Ah, summertime in the city.
Vancouver sees a great deal of rain throughout the year, but it enjoys relatively dry, warm summers without insufferable heat (generally). People smile more and there are a variety of activities to enjoy outdoors.
And while there aren't many horrible bugs to contend with, a couple of insects are dangerous.
B.C. officials have focused on the Fraser Valley in their efforts to track and eradicate Asian giant hornets (their sting packs a mighty wallop). Mosquitoes and ticks may not appear dangerous and scary, but their bites may lead to a range of diseases and even death.
With that in mind, you might not love the idea of walking through a swarm of bugs -- especially when you don't know what they are.
Metro Vancouverites have shared videos on social media of swarms of insects that look similar to mosquitoes. One person commented that "it isn't spring in Vancouver until you've walked through one of these."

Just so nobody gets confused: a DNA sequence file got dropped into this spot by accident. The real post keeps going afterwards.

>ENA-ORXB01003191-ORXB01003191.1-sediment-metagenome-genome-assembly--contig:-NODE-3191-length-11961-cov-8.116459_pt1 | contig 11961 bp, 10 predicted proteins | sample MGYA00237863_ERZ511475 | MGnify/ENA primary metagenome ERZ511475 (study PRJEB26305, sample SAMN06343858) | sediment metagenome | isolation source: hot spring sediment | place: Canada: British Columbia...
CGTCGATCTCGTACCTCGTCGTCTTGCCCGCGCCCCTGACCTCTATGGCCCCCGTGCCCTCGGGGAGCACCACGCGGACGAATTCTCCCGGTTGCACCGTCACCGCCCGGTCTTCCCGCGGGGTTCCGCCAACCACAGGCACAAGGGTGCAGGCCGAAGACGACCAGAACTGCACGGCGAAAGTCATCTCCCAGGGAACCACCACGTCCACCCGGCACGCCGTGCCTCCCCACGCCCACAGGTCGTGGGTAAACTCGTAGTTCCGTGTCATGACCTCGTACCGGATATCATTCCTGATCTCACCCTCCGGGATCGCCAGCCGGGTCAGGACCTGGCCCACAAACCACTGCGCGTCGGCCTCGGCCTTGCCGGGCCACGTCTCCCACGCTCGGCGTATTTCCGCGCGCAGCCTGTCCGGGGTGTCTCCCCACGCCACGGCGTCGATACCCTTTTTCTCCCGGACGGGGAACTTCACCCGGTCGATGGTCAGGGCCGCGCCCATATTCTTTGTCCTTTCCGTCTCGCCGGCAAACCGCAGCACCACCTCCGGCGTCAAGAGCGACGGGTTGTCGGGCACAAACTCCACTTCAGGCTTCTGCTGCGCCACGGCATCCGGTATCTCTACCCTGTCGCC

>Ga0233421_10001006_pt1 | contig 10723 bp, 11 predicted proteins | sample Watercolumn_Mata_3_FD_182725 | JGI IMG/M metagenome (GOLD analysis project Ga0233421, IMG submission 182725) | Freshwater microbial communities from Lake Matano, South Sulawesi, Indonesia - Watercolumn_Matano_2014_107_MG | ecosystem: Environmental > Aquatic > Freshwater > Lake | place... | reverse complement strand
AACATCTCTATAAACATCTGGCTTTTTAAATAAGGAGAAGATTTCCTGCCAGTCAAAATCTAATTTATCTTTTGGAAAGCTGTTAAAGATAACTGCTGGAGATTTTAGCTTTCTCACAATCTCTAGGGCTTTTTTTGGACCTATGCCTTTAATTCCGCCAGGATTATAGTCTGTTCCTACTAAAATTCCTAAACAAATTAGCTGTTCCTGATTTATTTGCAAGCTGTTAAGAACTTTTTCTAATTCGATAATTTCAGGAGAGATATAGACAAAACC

Several people have wondered why the insects are flying in one area, while others have commented that they believe they are mating.
"I tend to see the swarms in patches of sunlight."
Allan L. Carroll, Professor of Forest Entomology, University of British Columbia, tells Vancouver Is Awesome that the insects in question are most likely midges.
Encyclopedia Britannica notes that while these tiny insects resemble mosquitoes, they are harmless, with "small mouthparts that are not elongated into a piercing structure for blood-feeding."
Not only will midges not bite you, but Carroll adds that it won't hurt you if you happen to swallow one or two.
"The big swarms that you see is actually a behaviour that, interestingly enough, also occurs in all other kinds of animals like grouse and deer for example -- even some fish do it," he said.
This type of behaviour is called "lekking" and the swarm is comprised of a group of male midges called a "lek." The females will sit on vegetation nearby and watch the males "show off" in the swarm, explains Carroll.
After this, the females select the males they feel put on the best buggy display and then they go off to lay their eggs; they only live a matter of weeks.
Carroll adds that he "tends to see the swarms in patches of sunlight toward the end of the day when the sun is sticking through the branches of trees; they'll be in the warm patch because insects are cold-blooded."
Have a look at a couple of videos of the leks.
Here is what a midge looks like up-close-and-personal.